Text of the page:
Understanding What You’re Tasting

Understanding What You’re Tasting

Tasting wine can be easy and enjoyable. But understanding what we are tasting, while absorbing the various sensory elements, can be difficult to comprehend given all of the complex underlying interactions taking place. But the big question often arises: “Are all these descriptors necessary just to enjoy the wine?”

There are naturally good arguments on both sides. The casual social drinker may simply rely on the “I like it or I don’t like it” methodology. While the experienced or professional drinker strives to savor and examine the tasting experience by dissecting the wine into its many elements.

First, let’s understand that wine actually appeals to all five senses.

— Visual: What can the color tell us?

— Smell: Familiar scents come to mind.

— Taste: Perhaps this is the most common reference.

— Touch: The mouthfeel can be silky or rough and thin or rich.

— Hearing: The welcome pop of the cork and clinking of glasses.

So how do they all come together in the glass and in our awareness?

I recently read a detailed article by Professor Barry C. Smith of the University of London’s Institute of Philosophy and co-director of the Centre for the Study of the Senses in Issue 50 of The World of Fine Wine.

Dr. Smith is a professor of philosophy who has dedicated himself to the multi-sensory perception of flavor where he combines his expertise in philosophy, neuroscience, language and psychology with a considerable, in-depth knowledge of wine.

Red wine pouring into a wine glass. Selective focus on the red wine.

(iStock.com/Boarding1Now)

I agree with Dr. Smith’s observation that the social drinker’s impression of a glass of wine will differ markedly from that of the experienced drinker. The one factor I see as overriding all others for the experienced drinker is the ability to concentrate and focus on the aromatic, flavor and textural elements while comparing them with other impressions stored over time in the memory bank. This capacity results from years of practice. The ability to then express these impressions to others through language completes the circle of the experienced/professional taster.

Is it necessary for everyone to go to these lengths to enjoy a glass of wine with dinner? Absolutely not. But understanding the differences between social and experienced wine drinkers can be an interesting exercise that can also translate to further appreciation of food, arts, literature and many other aspects of our lives when viewed in similar terms.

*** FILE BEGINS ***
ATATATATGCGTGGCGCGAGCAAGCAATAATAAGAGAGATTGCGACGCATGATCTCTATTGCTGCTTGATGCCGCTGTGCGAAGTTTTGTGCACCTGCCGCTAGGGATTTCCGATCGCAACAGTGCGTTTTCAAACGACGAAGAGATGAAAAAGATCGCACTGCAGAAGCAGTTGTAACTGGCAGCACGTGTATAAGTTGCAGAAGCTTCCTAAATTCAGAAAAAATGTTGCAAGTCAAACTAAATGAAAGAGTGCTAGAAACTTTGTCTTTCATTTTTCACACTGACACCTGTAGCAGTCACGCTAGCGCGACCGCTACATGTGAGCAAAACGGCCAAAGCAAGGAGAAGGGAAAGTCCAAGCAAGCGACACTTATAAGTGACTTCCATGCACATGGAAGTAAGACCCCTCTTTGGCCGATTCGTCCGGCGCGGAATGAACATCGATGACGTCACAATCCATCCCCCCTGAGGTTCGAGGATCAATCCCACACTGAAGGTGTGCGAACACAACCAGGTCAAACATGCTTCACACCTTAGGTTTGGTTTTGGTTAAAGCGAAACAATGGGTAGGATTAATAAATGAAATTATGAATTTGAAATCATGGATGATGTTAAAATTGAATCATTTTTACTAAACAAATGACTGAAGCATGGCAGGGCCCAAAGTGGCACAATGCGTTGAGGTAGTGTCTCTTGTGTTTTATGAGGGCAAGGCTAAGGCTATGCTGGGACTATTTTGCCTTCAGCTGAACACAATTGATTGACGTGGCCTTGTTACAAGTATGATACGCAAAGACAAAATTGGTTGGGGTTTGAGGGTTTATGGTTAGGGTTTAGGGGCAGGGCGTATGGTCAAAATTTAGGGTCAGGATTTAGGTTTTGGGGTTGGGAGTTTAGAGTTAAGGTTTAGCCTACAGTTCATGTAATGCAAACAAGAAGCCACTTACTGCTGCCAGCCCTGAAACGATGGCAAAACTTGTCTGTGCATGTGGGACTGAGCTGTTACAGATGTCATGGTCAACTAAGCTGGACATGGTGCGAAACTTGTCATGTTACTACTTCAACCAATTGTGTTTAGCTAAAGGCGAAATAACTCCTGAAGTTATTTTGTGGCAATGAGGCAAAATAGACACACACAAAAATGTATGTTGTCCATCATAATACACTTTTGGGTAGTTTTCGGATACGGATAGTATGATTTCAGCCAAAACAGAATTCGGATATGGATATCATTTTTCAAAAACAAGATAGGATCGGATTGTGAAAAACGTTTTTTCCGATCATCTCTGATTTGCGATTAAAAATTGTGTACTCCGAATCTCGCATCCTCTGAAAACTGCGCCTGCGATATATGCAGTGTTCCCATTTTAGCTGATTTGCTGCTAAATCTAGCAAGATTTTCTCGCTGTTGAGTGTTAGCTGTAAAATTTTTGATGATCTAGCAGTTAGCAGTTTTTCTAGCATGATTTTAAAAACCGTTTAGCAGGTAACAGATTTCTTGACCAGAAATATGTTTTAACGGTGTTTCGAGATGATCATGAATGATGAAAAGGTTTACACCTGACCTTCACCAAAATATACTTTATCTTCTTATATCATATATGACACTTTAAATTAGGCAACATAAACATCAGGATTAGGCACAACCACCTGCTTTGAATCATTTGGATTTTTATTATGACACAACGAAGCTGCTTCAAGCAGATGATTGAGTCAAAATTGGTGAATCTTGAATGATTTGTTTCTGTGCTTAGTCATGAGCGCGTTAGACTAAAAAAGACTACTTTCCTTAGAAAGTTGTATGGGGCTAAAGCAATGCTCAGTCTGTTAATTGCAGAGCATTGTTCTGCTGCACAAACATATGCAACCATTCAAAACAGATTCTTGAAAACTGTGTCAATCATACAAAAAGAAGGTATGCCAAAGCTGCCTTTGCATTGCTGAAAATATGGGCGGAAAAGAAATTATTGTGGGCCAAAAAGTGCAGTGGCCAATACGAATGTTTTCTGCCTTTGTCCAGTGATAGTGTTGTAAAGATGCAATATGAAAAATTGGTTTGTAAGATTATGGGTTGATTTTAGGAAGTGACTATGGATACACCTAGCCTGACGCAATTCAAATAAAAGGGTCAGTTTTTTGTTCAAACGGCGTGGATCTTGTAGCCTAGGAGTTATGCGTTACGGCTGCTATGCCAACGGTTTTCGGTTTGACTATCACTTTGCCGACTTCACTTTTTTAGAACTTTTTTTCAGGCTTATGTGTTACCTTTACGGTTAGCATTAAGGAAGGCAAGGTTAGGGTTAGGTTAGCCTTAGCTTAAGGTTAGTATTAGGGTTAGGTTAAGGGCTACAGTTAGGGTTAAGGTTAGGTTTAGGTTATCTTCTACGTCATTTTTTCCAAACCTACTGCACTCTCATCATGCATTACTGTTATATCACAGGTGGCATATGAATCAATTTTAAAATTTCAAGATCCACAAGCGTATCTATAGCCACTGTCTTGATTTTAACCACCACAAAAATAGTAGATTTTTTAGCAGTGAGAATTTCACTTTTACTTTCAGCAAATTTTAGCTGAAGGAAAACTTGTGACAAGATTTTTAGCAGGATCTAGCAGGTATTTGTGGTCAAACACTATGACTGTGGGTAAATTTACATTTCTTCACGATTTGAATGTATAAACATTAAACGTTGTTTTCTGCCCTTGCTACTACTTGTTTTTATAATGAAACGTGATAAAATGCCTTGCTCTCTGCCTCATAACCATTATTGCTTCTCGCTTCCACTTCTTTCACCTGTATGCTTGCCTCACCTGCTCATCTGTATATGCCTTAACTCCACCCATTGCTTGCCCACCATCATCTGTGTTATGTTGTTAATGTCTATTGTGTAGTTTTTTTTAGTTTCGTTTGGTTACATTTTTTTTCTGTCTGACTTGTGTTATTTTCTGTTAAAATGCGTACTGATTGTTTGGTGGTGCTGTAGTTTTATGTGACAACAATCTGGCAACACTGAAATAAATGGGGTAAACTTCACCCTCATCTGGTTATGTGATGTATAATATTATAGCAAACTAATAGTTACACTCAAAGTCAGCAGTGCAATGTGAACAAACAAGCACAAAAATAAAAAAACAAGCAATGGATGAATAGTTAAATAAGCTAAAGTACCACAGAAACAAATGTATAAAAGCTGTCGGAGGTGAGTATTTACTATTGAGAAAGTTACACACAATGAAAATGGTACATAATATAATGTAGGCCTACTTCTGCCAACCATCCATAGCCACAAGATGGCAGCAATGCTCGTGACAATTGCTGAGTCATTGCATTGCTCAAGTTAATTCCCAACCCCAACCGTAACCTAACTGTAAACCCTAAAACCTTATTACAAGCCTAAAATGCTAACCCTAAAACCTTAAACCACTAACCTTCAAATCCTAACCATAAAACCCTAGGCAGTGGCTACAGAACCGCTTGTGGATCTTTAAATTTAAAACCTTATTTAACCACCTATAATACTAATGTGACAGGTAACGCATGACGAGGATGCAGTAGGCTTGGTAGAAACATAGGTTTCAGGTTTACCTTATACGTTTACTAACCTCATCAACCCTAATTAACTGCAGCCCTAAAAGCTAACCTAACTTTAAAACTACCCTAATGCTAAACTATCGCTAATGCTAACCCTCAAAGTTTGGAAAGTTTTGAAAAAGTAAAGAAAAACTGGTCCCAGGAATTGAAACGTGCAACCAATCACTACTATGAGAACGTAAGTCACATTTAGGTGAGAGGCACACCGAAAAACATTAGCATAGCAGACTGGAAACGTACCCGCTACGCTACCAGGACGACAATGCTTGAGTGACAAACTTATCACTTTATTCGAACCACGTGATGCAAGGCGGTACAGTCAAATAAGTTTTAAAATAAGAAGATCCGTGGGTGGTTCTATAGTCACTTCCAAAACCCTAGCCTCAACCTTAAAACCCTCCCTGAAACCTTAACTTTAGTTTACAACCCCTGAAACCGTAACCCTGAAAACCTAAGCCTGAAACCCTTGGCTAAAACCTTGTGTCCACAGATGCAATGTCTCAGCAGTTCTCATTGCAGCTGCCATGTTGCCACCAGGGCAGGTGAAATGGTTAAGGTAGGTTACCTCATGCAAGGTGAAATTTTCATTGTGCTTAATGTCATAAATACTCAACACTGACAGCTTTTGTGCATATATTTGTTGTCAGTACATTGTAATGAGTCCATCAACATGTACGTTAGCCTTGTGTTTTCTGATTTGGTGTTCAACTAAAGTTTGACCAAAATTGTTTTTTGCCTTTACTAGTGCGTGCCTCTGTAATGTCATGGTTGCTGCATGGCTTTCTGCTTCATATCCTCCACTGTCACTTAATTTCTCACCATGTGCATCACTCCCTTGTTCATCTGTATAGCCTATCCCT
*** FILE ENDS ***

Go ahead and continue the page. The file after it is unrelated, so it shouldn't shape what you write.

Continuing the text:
Social drinkers tend to make quick decisions on what they are tasting and look to first impressions resulting in the “like it or not like it” conclusion. More experienced drinkers tend to slow it all down, examining the many fleeting sensations of smells and tastes, consciously focusing on what the wine is telling them and asking why this message is being sent.

Experienced tasters tend to discriminate and compartmentalize the tasting while relying on their palate memory to categorize each component and compare it to others encountered in the past.

But all tasters do not share a common history. When I taste a wine and the sensation of peaches comes to mind, that is my impression. Yet another taster looking at the same wine may relate it to nectarines or another similar descriptor. Both are right and neither is wrong as the sensations are unique and based on our individual memories.

Critical wine tasting is based on both perception and judgment. And, as Dr. Smith points out, it is knowledge that moves the taster’s perception to judgment. Take, for example, a wine that is very tannic and exhibits a faint, unfamiliar barnyard smell. To the social drinker, either may be unpleasant and lead to a “don’t like it” response.

Yet with knowledge and familiarity of the type of wine (e.g. in this case, a young Southern Rhone red), the professional would expect these characteristics and likely incorporate them positively in his judgment. However, if the wine in this example was a cabernet, the path to judgment would be far different as the barnyard smell is not a part of cabernet’s expected aromatic profile and would indicate spoilage.

Regardless of whether we fit into the social or experienced category, wine tasting is a multi-sensory experience combining our sense of smell (both nasal and retro as we swallow), taste (basic impressions from the taste buds) and texture (mouthfeel) to yield flavor. And when our individual memory is added to the equation, we begin to develop descriptors that can be communicated to others.

Wine is a beverage that is meant to simply enhance the meal and raise our spirits. Many of us are comfortable leaving it at that, while others decide to venture farther and thankfully, there’s plenty of room for both.

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Allen Balik has been a wine collector, consultant, author, fundraiser and enthusiast for more than 35 years. Each year, he and his wife, Barbara, produce the Evening Of The Culinary Winemasters event at Warner Bros. Studios, a benefit for Cystic Fibrosis. He regularly appears on CRN Digital Talk Radio's What's Cookin' Today and What's Cookin' on Wine programs.

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